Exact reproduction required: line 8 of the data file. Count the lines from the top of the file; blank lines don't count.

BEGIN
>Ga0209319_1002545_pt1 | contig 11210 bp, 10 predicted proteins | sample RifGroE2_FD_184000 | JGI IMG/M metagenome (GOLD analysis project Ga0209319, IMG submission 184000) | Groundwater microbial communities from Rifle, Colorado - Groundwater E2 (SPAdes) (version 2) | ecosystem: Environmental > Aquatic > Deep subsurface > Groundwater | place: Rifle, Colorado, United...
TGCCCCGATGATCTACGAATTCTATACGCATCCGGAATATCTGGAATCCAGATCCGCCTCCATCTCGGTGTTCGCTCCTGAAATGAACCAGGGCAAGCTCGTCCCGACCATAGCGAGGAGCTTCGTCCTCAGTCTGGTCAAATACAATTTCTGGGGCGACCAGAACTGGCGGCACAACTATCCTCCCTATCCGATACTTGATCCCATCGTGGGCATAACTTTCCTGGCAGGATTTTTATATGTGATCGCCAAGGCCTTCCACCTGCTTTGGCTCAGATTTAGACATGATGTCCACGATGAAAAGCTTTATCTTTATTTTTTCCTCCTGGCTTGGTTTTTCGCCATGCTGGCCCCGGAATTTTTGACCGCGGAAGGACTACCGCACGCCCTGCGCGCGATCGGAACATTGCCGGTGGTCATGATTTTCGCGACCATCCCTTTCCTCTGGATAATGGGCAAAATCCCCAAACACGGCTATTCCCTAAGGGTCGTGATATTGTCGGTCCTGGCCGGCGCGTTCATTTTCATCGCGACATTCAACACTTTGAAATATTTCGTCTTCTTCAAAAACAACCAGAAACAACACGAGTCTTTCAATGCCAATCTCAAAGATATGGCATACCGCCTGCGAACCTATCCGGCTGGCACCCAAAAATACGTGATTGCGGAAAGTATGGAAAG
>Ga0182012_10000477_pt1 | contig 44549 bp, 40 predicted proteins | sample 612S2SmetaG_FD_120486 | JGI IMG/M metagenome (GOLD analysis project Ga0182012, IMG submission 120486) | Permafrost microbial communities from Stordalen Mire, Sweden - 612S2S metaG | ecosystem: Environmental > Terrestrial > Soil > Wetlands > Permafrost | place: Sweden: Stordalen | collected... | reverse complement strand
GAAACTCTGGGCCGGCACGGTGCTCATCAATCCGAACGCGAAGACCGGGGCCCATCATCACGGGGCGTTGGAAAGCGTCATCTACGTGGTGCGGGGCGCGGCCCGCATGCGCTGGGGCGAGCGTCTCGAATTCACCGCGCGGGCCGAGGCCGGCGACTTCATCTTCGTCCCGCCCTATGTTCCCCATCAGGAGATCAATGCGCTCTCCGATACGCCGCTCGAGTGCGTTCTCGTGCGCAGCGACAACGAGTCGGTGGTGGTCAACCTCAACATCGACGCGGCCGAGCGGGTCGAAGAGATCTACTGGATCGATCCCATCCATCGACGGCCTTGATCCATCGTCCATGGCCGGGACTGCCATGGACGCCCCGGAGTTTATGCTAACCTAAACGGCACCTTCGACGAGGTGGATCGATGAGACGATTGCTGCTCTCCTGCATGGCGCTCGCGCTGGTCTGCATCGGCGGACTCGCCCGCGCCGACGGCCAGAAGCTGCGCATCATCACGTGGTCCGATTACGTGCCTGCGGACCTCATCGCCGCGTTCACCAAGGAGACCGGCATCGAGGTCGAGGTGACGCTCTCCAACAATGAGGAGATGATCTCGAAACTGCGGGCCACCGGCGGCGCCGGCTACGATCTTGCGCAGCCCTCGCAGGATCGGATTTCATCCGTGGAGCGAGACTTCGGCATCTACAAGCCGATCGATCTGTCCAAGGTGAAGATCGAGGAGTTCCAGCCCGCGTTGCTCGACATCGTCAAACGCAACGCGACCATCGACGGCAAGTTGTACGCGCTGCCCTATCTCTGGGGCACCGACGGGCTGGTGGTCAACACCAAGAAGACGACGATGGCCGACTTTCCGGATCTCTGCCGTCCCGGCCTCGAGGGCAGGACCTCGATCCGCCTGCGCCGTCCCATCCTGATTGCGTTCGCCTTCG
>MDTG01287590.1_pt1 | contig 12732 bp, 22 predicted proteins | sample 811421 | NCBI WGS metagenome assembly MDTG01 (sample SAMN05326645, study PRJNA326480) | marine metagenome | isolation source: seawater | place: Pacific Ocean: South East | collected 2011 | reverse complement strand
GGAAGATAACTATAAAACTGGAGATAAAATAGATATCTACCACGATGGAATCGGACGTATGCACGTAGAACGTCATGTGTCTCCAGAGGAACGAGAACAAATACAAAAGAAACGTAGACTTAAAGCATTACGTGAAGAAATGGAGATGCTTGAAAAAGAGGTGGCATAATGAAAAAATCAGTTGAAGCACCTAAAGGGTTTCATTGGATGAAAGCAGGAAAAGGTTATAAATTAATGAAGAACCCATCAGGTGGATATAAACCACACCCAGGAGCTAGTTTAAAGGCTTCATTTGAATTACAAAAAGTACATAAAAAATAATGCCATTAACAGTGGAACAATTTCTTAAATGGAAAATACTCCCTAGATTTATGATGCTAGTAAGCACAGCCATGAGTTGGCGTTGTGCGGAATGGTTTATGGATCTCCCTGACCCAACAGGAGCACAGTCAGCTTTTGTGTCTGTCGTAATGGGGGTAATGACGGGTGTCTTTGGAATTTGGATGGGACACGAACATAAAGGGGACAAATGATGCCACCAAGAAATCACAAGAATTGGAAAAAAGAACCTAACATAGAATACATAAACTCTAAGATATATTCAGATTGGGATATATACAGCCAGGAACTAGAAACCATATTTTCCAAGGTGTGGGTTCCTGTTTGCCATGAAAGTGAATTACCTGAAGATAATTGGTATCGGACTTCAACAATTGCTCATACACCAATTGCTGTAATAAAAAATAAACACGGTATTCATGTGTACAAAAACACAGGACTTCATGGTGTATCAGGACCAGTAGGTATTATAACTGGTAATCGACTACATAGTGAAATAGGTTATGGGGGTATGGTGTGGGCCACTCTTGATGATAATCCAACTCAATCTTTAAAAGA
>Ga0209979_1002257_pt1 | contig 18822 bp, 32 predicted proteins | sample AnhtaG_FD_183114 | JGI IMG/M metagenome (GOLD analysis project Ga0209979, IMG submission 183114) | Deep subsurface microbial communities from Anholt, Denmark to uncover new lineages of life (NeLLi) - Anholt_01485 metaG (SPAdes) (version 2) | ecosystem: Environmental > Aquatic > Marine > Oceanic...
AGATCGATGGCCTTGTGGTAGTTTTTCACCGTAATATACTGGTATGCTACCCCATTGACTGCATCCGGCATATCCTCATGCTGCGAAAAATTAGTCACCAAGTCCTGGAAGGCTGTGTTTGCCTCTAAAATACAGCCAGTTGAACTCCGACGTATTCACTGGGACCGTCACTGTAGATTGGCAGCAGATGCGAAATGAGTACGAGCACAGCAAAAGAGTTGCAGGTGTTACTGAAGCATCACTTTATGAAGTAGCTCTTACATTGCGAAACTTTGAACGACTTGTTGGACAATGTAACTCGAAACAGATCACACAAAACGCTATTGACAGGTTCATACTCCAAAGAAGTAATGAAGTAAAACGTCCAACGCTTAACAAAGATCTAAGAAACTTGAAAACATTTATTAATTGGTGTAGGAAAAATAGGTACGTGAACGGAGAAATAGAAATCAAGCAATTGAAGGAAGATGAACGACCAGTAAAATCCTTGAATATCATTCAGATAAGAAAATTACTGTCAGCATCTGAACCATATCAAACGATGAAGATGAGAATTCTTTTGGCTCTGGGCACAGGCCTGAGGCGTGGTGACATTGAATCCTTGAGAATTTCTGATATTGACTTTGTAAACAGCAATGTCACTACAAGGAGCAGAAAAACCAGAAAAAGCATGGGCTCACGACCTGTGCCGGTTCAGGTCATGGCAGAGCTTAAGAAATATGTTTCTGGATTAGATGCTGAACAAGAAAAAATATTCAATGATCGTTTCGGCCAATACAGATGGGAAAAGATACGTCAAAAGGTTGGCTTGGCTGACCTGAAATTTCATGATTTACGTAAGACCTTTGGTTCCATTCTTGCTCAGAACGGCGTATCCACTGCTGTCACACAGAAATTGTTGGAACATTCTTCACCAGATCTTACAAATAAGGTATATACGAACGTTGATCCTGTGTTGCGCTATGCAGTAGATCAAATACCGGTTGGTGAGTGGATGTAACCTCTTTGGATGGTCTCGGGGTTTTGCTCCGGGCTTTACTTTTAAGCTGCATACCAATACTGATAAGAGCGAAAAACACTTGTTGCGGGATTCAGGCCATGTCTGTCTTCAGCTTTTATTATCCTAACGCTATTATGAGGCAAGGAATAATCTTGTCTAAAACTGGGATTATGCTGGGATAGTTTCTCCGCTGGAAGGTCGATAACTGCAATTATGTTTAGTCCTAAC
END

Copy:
AGATCGATGGCCTTGTGGTAGTTTTTCACCGTAATATACTGGTATGCTACCCCATTGACTGCATCCGGCATATCCTCATGCTGCGAAAAATTAGTCACCAAGTCCTGGAAGGCTGTGTTTGCCTCTAAAATACAGCCAGTTGAACTCCGACGTATTCACTGGGACCGTCACTGTAGATTGGCAGCAGATGCGAAATGAGTACGAGCACAGCAAAAGAGTTGCAGGTGTTACTGAAGCATCACTTTATGAAGTAGCTCTTACATTGCGAAACTTTGAACGACTTGTTGGACAATGTAACTCGAAACAGATCACACAAAACGCTATTGACAGGTTCATACTCCAAAGAAGTAATGAAGTAAAACGTCCAACGCTTAACAAAGATCTAAGAAACTTGAAAACATTTATTAATTGGTGTAGGAAAAATAGGTACGTGAACGGAGAAATAGAAATCAAGCAATTGAAGGAAGATGAACGACCAGTAAAATCCTTGAATATCATTCAGATAAGAAAATTACTGTCAGCATCTGAACCATATCAAACGATGAAGATGAGAATTCTTTTGGCTCTGGGCACAGGCCTGAGGCGTGGTGACATTGAATCCTTGAGAATTTCTGATATTGACTTTGTAAACAGCAATGTCACTACAAGGAGCAGAAAAACCAGAAAAAGCATGGGCTCACGACCTGTGCCGGTTCAGGTCATGGCAGAGCTTAAGAAATATGTTTCTGGATTAGATGCTGAACAAGAAAAAATATTCAATGATCGTTTCGGCCAATACAGATGGGAAAAGATACGTCAAAAGGTTGGCTTGGCTGACCTGAAATTTCATGATTTACGTAAGACCTTTGGTTCCATTCTTGCTCAGAACGGCGTATCCACTGCTGTCACACAGAAATTGTTGGAACATTCTTCACCAGATCTTACAAATAAGGTATATACGAACGTTGATCCTGTGTTGCGCTATGCAGTAGATCAAATACCGGTTGGTGAGTGGATGTAACCTCTTTGGATGGTCTCGGGGTTTTGCTCCGGGCTTTACTTTTAAGCTGCATACCAATACTGATAAGAGCGAAAAACACTTGTTGCGGGATTCAGGCCATGTCTGTCTTCAGCTTTTATTATCCTAACGCTATTATGAGGCAAGGAATAATCTTGTCTAAAACTGGGATTATGCTGGGATAGTTTCTCCGCTGGAAGGTCGATAACTGCAATTATGTTTAGTCCTAAC